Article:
Note: This article was originally published at TheNationalPastimeMuseum.com on January 20, 2014, and is reprinted here by permission.
After Cal Ripken Jr. tied Lou Gehrig’s “unbreakable” record of 2,130 consecutive games played on September 5, 1995, he told reporters, “I’m not in the business of script-writing, but if I were, this would’ve been a pretty good one.”
On that Tuesday night in Baltimore, the Baltimore Orioles’ future Hall of Fame shortstop punctuated his record-tying appearance with a home run in the bottom of the sixth inning, one of his three hits against the California Angels at Camden Yards.
The following night, Ripken homered again as he broke Gehrig’s famous mark in front of President Bill Clinton, a national television audience on ESPN, and a sellout crowd of 46,272 at Camden Yards. The game was delayed for 22 minutes in the middle of the fifth inning as Ripken took a memorable celebratory lap around the ballpark. Ripken’s streak was a feel-good tonic that baseball fans craved after losing the 1994 postseason and the start of the 1995 regular season to a labor dispute between players and owners.
Many great athletes have a flair for the dramatic, but Cal’s sense of it was keener than most. As a native Baltimorean and lifelong Ripken fan, I was fortunate enough to witness many of these special moments throughout his career, especially during key moments of his streak. He was the first great player I was aware of as a baseball fan, and I followed his career closely all the way to Cooperstown.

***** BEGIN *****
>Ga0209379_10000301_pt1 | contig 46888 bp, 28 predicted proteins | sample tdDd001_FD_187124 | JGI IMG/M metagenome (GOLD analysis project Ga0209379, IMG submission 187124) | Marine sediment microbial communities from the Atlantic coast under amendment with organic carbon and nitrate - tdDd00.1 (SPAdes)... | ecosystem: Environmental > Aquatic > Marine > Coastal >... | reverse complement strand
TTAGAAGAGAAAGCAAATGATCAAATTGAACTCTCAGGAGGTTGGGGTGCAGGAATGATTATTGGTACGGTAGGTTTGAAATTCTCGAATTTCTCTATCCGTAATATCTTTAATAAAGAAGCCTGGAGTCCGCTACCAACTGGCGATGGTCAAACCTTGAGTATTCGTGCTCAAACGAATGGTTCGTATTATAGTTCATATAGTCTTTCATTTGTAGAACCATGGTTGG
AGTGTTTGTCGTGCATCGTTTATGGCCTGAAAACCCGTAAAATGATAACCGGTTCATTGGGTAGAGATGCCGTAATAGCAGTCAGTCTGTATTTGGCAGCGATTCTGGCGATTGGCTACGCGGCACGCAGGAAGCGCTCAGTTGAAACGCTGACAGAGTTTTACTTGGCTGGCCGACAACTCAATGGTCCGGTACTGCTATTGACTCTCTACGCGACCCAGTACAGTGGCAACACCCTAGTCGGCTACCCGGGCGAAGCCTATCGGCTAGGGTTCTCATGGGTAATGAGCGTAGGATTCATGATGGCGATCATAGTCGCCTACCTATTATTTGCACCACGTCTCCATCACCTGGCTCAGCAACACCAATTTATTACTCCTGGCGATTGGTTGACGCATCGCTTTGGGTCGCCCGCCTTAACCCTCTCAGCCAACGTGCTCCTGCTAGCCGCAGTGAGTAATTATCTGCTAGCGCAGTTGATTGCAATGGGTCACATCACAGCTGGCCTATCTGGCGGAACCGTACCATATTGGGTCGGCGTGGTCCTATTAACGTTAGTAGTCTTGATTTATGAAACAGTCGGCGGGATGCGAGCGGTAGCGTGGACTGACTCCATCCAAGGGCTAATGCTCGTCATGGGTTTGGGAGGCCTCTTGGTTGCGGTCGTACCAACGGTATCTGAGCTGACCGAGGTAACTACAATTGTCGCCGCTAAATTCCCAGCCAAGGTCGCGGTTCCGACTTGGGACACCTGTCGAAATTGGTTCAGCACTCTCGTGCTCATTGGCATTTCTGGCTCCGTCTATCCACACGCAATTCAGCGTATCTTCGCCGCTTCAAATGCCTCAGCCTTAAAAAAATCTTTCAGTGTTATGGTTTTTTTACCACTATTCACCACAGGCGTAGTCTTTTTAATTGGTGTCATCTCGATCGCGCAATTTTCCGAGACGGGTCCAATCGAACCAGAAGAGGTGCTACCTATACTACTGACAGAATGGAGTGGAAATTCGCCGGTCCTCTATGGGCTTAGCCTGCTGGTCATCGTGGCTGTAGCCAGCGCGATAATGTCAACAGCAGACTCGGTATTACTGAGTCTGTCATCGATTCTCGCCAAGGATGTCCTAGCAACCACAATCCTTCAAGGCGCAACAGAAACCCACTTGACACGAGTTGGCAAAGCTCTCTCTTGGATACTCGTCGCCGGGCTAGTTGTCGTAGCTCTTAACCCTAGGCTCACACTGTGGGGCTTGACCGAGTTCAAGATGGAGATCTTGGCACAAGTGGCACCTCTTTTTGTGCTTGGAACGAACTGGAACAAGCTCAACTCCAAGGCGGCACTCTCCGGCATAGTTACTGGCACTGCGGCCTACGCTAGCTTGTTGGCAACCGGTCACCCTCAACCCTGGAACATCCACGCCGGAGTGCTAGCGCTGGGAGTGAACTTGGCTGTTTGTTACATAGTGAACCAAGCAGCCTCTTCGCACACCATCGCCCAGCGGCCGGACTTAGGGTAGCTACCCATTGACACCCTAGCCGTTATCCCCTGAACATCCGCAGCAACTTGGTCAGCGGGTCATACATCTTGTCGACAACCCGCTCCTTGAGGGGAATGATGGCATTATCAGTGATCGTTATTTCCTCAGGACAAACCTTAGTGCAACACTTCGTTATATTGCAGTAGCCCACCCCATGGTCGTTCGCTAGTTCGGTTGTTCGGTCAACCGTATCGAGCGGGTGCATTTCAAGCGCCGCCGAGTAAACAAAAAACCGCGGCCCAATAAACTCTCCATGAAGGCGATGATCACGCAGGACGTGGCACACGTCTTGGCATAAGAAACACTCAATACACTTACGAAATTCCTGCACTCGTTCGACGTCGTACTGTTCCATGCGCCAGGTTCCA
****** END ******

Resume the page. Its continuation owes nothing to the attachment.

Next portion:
He performed at his best not just when the spotlight was at its brightest but when his fans were rooting most for him to hit the big home run. As much as any player since Babe Ruth, Ripken lived up to his reputation as a beloved hero who never let his fans down.
That trait was evident beginning on Opening Day in 1982, when Ripken homered in the first at-bat of his Rookie of the Year season. Later that year, as his streak reached an early milestone of 100 consecutive games on September 14, he hit a grand slam to beat the New York Yankees and help keep the Orioles in the thick of the American League East race.
When the streak reached 250 games, on September 3, 1983, Ripken homered twice against the Minnesota Twins, the start of a blistering final month in which he hit .393 and clinched the AL’s Most Valuable Player Award. Behind the 22-year-old Ripken and switch-hitting first baseman Eddie Murray, the Orioles captured their third World Series title in five games over the Philadelphia Phillies.
While it received scant attention at the time, Ripken also homered in milestone consecutive games 500 (1985); 750 (1986); 1,000 (1988); and 1,500 (1991). Full disclosure: I attended that July 19, 1991, game against the Seattle Mariners at Memorial Stadium. It was noted afterward that Lou Gehrig had also homered in his 1,500th consecutive game back in 1934. Ripken won his second MVP award in 1991.
All of that was just a prelude to the anticipation surrounding Ripken’s record-breaking 2,131st consecutive game on September 6, 1995. As Ripken prepared to break a durability record that few thought would ever be approached, fans were itching to celebrate baseball’s Iron Man. Ripken, as usual, made sure the fans went home happy.